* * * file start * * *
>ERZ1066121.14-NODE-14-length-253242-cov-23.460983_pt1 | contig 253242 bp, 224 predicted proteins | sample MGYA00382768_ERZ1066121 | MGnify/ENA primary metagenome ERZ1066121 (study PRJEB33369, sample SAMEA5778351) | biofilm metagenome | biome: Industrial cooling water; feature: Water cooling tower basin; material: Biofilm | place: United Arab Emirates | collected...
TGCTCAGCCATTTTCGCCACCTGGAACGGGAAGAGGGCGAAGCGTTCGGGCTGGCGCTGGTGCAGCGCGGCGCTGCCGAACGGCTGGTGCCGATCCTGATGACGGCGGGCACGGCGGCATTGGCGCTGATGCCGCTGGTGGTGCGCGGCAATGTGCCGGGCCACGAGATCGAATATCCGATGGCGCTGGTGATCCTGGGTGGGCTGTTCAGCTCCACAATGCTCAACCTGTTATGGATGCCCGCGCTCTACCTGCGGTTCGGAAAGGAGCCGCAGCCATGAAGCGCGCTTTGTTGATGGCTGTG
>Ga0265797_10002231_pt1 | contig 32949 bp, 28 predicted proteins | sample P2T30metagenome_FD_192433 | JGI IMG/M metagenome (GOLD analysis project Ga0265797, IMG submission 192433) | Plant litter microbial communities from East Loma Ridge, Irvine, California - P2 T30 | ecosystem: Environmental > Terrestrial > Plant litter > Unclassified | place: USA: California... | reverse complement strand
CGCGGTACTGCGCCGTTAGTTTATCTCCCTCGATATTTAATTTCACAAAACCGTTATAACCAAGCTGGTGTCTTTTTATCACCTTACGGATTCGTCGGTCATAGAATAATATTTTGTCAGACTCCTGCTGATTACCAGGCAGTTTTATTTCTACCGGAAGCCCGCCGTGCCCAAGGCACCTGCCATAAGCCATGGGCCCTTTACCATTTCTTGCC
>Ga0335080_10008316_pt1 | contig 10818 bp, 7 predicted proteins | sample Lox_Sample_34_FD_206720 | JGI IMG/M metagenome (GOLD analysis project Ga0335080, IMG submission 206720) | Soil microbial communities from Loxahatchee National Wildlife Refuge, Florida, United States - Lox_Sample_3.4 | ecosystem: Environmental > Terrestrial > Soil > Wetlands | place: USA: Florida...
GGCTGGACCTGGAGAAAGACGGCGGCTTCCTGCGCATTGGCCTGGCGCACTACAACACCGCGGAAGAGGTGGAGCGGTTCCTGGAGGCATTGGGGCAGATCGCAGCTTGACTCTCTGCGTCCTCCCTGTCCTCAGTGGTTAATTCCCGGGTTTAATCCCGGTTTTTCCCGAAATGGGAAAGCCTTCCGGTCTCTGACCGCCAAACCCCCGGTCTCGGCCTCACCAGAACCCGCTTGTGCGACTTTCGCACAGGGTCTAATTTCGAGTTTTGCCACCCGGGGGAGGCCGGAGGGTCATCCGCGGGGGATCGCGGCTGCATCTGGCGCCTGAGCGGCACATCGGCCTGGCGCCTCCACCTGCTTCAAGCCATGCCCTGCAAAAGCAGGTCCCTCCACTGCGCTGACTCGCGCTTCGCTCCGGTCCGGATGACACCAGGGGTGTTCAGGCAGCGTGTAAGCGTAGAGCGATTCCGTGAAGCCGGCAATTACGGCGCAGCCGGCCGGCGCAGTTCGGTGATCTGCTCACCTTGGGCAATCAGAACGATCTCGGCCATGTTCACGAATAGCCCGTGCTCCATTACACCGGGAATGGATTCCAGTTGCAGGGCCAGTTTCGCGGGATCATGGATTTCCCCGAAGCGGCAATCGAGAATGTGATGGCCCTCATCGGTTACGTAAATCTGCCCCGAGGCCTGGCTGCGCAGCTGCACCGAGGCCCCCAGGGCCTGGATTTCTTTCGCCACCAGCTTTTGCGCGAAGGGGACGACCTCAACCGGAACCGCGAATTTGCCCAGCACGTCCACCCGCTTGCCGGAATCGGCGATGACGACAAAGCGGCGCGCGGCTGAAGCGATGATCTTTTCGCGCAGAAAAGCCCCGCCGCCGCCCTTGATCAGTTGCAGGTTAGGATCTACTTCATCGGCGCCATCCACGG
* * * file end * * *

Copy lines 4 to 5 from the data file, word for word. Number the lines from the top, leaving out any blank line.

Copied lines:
CGCGGTACTGCGCCGTTAGTTTATCTCCCTCGATATTTAATTTCACAAAACCGTTATAACCAAGCTGGTGTCTTTTTATCACCTTACGGATTCGTCGGTCATAGAATAATATTTTGTCAGACTCCTGCTGATTACCAGGCAGTTTTATTTCTACCGGAAGCCCGCCGTGCCCAAGGCACCTGCCATAAGCCATGGGCCCTTTACCATTTCTTGCC
>Ga0335080_10008316_pt1 | contig 10818 bp, 7 predicted proteins | sample Lox_Sample_34_FD_206720 | JGI IMG/M metagenome (GOLD analysis project Ga0335080, IMG submission 206720) | Soil microbial communities from Loxahatchee National Wildlife Refuge, Florida, United States - Lox_Sample_3.4 | ecosystem: Environmental > Terrestrial > Soil > Wetlands | place: USA: Florida...